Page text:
Are You Menopausal? 4 Reasons You Should Get a Menopause Test

Your periods have become erratic. Tears come from nowhere. Sleep is elusive, and you’re plagued with sudden, unaccustomed bouts of irritability and unexplained fatigue. On top of it all, you sometimes feel as though you’ve inadvertently walked into a furnace going at full blast!

Could this mayhem be . . . MENOPAUSE? All this mayhem could mean it’s time to schedule a menopause test.

The onset of perimenopause to full-on menopause can take as long as ten years. Sometimes women go for lengthy spans of time without periods, only to have them resume. So how do you know for sure when menopause has truly arrived?

If you’ve missed a period or have begun experiencing some or all of the symptoms above (or others associated with menopause such as vaginal dryness, low libido and painful intercourse), then you should consider having a menopause test.

Why? Here are four good reasons.

A menopause test, which tests your blood, can:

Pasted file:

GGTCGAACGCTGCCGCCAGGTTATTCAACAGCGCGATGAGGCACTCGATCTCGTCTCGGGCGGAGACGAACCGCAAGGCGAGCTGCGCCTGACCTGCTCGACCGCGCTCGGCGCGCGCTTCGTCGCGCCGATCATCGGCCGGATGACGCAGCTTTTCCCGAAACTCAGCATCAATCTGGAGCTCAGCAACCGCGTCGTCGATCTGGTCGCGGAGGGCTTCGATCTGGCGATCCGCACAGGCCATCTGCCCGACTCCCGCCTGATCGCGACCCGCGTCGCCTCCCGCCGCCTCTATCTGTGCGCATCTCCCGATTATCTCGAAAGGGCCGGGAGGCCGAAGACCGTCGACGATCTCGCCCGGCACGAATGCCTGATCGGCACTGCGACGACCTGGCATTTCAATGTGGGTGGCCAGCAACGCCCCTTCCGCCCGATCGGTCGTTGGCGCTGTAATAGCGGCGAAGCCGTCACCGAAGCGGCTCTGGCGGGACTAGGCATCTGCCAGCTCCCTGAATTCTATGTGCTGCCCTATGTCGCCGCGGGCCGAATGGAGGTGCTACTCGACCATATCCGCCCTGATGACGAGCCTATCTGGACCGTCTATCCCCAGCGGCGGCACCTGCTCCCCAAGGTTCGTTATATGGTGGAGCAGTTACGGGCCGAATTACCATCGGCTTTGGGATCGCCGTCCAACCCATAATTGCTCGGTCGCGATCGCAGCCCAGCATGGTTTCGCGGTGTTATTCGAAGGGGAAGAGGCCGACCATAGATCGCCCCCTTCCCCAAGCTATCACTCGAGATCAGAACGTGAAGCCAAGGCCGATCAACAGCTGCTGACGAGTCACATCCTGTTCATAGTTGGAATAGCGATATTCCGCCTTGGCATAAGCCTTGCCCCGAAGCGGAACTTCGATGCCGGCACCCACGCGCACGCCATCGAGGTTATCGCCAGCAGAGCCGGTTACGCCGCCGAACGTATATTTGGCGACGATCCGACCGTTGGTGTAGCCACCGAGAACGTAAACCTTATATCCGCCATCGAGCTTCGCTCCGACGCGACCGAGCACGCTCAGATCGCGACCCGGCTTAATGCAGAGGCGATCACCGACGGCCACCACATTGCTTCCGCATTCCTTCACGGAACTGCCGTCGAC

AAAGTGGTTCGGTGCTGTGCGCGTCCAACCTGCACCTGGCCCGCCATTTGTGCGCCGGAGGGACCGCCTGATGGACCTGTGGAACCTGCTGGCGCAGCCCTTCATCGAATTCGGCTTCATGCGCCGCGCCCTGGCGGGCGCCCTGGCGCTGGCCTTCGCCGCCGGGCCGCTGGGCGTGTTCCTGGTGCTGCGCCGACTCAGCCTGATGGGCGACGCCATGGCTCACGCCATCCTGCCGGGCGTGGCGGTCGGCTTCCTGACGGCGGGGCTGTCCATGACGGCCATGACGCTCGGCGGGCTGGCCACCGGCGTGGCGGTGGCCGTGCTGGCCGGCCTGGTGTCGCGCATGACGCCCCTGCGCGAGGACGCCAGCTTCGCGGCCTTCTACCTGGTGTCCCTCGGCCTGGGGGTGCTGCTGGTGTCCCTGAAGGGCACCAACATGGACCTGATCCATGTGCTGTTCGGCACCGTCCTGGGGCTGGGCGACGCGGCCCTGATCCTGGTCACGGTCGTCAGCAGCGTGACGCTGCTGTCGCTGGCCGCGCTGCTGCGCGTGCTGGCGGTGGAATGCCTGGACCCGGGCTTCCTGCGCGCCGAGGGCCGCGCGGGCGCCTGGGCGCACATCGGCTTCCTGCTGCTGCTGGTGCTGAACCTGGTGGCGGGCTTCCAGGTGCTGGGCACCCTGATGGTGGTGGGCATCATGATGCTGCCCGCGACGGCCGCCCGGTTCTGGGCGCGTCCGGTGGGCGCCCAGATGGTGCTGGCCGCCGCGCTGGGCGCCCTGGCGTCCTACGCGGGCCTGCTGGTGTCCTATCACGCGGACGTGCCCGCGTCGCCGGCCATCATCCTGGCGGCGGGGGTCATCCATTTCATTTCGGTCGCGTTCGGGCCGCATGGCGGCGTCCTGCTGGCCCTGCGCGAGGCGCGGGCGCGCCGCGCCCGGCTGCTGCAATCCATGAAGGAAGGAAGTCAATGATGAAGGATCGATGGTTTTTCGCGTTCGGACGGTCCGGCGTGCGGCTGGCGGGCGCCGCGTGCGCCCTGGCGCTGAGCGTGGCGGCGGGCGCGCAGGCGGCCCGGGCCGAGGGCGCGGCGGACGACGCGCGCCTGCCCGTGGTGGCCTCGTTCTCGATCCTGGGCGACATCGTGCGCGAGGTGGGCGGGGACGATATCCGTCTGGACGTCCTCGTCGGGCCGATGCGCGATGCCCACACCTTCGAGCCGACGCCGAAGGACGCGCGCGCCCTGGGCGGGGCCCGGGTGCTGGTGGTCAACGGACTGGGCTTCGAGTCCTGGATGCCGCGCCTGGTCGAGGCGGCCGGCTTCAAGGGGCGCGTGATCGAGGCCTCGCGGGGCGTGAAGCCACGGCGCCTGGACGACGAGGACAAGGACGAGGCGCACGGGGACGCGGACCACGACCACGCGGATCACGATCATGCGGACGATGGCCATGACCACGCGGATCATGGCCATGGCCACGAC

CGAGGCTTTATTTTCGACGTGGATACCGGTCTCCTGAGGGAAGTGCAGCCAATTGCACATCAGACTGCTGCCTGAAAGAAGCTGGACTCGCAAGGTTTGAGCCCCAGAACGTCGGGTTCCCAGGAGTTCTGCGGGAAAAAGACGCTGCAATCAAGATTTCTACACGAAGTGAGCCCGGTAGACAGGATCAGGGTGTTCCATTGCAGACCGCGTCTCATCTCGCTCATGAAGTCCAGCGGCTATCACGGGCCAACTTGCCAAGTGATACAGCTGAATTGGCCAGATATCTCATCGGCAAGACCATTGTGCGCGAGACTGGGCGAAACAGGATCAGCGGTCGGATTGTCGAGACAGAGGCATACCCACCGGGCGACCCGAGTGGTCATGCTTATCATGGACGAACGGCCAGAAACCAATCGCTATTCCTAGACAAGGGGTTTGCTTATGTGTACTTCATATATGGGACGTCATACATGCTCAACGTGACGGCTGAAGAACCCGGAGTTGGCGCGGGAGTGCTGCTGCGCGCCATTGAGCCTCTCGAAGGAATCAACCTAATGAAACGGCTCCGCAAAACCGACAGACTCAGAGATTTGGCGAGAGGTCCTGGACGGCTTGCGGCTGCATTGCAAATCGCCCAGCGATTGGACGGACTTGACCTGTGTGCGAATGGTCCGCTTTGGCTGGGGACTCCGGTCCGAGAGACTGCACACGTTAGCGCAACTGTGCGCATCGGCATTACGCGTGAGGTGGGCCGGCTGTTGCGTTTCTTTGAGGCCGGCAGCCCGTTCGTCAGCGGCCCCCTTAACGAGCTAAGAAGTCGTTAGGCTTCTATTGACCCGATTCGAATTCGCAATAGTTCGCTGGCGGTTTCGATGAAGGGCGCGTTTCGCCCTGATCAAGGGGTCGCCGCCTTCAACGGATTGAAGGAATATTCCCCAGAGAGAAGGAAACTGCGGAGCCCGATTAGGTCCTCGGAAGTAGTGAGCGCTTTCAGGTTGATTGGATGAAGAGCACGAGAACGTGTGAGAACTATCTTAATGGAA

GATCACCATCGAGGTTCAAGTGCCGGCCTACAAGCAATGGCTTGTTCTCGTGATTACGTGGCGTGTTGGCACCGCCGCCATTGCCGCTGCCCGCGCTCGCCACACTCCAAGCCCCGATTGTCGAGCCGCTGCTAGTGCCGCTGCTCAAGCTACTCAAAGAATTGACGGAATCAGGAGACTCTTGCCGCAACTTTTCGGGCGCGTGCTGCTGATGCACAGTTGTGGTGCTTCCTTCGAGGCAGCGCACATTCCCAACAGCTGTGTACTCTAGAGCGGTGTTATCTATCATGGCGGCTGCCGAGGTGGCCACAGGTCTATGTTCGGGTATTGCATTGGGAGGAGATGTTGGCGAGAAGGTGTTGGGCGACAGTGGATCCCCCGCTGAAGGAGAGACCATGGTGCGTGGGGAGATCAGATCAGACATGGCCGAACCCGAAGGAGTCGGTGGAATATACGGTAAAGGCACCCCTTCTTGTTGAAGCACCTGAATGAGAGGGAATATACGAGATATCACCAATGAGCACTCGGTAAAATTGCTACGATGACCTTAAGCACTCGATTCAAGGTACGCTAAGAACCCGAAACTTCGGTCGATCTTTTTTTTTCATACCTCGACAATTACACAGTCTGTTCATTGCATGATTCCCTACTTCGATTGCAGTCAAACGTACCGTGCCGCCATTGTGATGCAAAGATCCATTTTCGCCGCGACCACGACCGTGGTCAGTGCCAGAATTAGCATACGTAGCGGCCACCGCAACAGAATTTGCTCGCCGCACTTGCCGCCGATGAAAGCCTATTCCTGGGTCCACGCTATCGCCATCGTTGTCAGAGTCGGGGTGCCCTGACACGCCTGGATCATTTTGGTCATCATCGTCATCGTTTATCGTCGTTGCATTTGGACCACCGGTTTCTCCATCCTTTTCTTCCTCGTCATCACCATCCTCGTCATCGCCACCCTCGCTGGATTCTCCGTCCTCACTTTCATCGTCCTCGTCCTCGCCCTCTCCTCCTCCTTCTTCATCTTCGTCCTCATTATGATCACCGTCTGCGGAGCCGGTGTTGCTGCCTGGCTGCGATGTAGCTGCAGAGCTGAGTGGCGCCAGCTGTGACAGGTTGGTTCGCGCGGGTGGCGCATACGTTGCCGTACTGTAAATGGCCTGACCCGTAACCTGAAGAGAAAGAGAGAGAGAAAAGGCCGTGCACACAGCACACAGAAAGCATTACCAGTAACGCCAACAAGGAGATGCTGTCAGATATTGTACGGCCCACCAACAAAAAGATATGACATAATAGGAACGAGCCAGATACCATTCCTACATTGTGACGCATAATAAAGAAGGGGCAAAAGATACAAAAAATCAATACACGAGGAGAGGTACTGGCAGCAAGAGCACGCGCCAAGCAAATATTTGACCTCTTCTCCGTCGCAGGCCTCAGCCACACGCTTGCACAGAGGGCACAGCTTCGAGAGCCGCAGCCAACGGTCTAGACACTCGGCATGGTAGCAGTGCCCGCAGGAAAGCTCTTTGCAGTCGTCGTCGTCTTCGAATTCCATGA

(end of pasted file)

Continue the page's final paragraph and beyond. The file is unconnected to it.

1. Eliminate (or confirm) the possibility of pregnancy
  2. Help confirm that you’ve actually embarked on your menopausal journey
  3. Enable you to restore your hormones to optimal, youthful levels and banish those life-disrupting symptoms
  4. Help guard against development of chronic disease

You Need to Know What Your Blood Can Tell You

Out-of-control menopausal symptoms can make you feel helpless. But knowing what your blood can tell you gives you control over your erratic hormones, which in turn quiets your body and mind.

As you enter perimenopause ― the beginning of menopause ― your oestrogens and progesterone levels begin to fall, disrupting your hormonal balance.

A lot of people mistakenly think menopause is all about oestrogens. But your hormones don’t work in isolation. They’re like a symphony, and all need to play the right notes relative to the others.